Finding Meaning in Lifting Up One Another
It is impossible to write about the nature and quality of our connections with one another in ACPE without acknowledging the significant strain in our civic life, made plain last week on Epiphany, when a violent mob stormed the Capitol while both houses of congress were receiving the electoral college votes. Though the clinical rhombus doesn’t explicitly consider the sociopolitical context of learning, many of us have extended Karl Barth’s insistence that preaching is properly done with the bible in one hand and the newspaper in the other. That is to say, we cannot find meaning or proclaim the promises of God apart from the very real circumstances of our life in society.
Some among us are shocked by the events at the Capitol. Indeed, the images we’re seeing out of Washington are new and unprecedented. Never before has a confederate flag flown in the US Capitol. Anti-Semitic and Nazi propaganda have not had such a prominent stage in the US before.
For others of us there was nothing surprising about Wednesday’s events. They were obvious and predictable outcome of years – centuries – of white supremacy and the intentional stoking of fires of discontent by the president and others through outright lies. Plans were made and advertised openly, and questions about law enforcement failures loom large.
And for some of us, perhaps, it is altogether shocking and entirely unsurprising. And this is the Epiphany hope: that the truth about who we have always been has been made plain in new and life-changing ways.
The dawn of the new year has also made me reflective. Events of the past year, including the COVID pandemic, the rise of movements for racial justice, the deep questioning of fundamental democratic processes, have also revealed the creativity and courage of my colleagues in spiritual care and education – namely, YOU. In the face of significant personal risk and massive uncertainty, you all have continued to find ways to care for the suffering in profound ways. I give thanks for your ministries and for your witness.
As you may know, ACPE has several awards and recognitions that are awarded each year. Perhaps you know someone who has made significant contributions to our life together. Please consider nominating colleagues for the following awards –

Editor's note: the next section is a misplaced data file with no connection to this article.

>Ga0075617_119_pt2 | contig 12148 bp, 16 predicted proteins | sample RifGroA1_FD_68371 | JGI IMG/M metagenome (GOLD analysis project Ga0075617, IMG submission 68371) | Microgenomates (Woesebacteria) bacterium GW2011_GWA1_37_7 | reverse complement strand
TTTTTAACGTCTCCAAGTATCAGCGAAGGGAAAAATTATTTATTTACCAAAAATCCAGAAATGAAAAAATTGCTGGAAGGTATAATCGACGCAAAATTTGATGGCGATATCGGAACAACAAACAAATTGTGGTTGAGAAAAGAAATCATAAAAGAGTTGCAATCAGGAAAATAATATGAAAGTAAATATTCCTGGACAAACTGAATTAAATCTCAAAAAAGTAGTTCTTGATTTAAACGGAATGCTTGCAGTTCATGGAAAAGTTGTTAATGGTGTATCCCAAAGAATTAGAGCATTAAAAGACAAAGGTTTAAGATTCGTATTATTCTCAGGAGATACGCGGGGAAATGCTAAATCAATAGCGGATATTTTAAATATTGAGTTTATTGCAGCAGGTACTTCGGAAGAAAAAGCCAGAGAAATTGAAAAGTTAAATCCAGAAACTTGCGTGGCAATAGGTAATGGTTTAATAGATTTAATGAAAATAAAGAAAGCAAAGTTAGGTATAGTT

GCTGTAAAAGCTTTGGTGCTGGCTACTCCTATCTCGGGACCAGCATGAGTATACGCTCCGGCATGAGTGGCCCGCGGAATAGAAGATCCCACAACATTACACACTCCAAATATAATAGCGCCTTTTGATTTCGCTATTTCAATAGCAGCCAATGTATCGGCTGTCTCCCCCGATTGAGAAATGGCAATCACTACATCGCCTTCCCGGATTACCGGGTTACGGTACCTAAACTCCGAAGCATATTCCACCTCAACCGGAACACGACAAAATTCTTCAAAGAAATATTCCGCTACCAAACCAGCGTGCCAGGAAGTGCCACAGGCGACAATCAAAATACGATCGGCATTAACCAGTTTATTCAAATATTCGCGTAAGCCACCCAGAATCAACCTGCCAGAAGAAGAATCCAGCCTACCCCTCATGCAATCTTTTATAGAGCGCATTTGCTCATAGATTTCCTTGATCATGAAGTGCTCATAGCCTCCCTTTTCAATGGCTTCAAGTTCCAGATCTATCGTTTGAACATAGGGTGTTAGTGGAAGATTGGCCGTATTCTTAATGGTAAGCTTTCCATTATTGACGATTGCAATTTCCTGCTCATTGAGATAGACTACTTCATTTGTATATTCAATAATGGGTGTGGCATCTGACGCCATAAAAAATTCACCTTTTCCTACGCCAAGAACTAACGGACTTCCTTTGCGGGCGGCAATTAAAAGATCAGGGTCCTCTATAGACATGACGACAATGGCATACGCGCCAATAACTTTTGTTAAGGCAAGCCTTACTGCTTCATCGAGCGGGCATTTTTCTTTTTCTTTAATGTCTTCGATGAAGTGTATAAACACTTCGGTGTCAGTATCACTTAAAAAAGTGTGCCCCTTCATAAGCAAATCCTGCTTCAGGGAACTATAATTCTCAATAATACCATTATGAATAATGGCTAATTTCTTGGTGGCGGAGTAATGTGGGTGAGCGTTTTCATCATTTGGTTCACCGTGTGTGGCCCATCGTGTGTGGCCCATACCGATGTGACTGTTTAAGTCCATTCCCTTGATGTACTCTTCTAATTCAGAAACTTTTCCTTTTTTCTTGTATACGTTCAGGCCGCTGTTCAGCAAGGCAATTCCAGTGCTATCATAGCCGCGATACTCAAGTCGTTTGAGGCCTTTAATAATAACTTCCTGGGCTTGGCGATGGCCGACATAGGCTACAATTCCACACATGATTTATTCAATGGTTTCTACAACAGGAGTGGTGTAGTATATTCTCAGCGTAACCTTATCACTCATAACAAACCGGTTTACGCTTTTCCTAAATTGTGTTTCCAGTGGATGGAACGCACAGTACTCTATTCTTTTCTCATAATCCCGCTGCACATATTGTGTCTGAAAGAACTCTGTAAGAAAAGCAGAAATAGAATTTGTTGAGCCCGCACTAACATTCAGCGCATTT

- Distinguished Service Award - to members who demonstrated exemplary service and outstanding contributions to the association, students and patients, and the fields of spiritual care, education, and psychotherapy.
- Helen Flanders Dunbar Award - honors ACPE members who contributed research and academic vitality or demonstrated innovative practice in the field of spiritual care, education, and psychotherapy.
- Inspiration Award - recognizes mid-career professionals who have accomplished a career milestone, and/or who have demonstrated significant leadership qualities in service to ACPE
- Emerging Leader Award - recognizes early-career professionals who have already begun to exhibit significant leadership qualities in service to ACPE.
- Educator/Psychotherapist Emeritus/a Designation - honors individuals who have made significant contributions to students, and the CPE movement, or the field of spiritually integrated psychotherapy over a period of years.
More information about these awards, and instructions for making a nomination can be found here: https://acpe.edu/detail-pages/news/2020/10/05/call-for-acpe-service-award-nominations
Friends, the world desperately needs the vision of healing and the skills for connection that we have to offer. We are uniquely positioned to aid in the work of deep introspection and reaching out across difference. Let’s encourage one another in this work, that we may build our stamina for the long road ahead.
Katherine Higgins is the Director of Communities of Practice. She may be contacted at firstname.lastname@example.org